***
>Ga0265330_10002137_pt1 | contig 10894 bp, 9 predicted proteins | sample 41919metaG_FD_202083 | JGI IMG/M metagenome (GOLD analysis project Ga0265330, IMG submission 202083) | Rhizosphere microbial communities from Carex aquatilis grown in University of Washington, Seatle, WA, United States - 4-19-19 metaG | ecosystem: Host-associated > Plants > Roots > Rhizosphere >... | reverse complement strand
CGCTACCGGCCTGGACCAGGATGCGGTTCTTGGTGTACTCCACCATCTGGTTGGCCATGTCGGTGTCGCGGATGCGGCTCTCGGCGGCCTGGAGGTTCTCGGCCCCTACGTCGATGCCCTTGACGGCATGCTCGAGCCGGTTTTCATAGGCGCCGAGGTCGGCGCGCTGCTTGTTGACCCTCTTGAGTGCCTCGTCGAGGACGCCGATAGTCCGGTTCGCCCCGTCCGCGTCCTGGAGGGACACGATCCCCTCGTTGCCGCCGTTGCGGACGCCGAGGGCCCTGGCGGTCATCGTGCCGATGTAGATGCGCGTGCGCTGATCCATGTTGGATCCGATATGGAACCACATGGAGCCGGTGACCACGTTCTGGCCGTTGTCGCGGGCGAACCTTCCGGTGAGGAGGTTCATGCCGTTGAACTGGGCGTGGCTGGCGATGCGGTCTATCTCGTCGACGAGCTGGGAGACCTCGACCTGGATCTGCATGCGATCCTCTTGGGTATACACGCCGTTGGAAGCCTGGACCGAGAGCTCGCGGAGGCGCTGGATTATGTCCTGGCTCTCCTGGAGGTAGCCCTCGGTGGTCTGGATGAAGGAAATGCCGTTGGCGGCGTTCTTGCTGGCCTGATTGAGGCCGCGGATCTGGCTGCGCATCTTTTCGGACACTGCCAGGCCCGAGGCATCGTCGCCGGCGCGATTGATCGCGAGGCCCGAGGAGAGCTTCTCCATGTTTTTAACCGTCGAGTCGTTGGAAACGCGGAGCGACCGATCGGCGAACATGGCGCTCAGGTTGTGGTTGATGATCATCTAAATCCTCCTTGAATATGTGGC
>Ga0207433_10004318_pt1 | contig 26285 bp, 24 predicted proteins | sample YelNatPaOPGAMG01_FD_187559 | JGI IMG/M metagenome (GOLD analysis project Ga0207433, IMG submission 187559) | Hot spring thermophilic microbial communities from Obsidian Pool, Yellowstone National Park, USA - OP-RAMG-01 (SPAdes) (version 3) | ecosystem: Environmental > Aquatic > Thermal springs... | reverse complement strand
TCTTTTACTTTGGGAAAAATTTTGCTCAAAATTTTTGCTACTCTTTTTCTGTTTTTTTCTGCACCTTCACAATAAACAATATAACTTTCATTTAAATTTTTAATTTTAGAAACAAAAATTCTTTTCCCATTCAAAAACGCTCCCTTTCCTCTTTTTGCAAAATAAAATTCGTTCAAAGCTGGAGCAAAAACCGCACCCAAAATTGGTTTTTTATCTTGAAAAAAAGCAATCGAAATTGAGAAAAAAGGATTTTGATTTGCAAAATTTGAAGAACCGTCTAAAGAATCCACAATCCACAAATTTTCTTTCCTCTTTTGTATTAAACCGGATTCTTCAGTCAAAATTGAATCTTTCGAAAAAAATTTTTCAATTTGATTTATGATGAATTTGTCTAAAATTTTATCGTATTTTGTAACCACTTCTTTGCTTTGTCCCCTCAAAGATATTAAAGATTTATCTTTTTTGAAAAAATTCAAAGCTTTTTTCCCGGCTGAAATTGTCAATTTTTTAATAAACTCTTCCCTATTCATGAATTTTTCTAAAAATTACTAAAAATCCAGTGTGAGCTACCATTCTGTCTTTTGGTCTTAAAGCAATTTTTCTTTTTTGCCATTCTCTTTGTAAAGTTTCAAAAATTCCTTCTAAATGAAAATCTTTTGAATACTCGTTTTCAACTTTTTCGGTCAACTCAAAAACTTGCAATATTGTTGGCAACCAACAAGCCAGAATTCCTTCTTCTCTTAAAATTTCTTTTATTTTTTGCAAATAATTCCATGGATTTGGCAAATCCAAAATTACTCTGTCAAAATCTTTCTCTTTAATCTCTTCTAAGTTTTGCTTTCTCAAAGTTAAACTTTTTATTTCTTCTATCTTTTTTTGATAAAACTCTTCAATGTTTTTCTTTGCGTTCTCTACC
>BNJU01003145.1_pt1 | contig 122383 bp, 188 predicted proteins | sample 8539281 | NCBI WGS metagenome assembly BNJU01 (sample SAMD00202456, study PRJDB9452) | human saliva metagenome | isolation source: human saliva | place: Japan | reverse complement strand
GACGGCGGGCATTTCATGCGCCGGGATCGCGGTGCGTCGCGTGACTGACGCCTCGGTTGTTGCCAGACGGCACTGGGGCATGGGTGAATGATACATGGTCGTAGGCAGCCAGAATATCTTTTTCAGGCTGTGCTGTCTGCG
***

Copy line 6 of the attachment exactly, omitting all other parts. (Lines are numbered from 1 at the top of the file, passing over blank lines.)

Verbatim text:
GACGGCGGGCATTTCATGCGCCGGGATCGCGGTGCGTCGCGTGACTGACGCCTCGGTTGTTGCCAGACGGCACTGGGGCATGGGTGAATGATACATGGTCGTAGGCAGCCAGAATATCTTTTTCAGGCTGTGCTGTCTGCG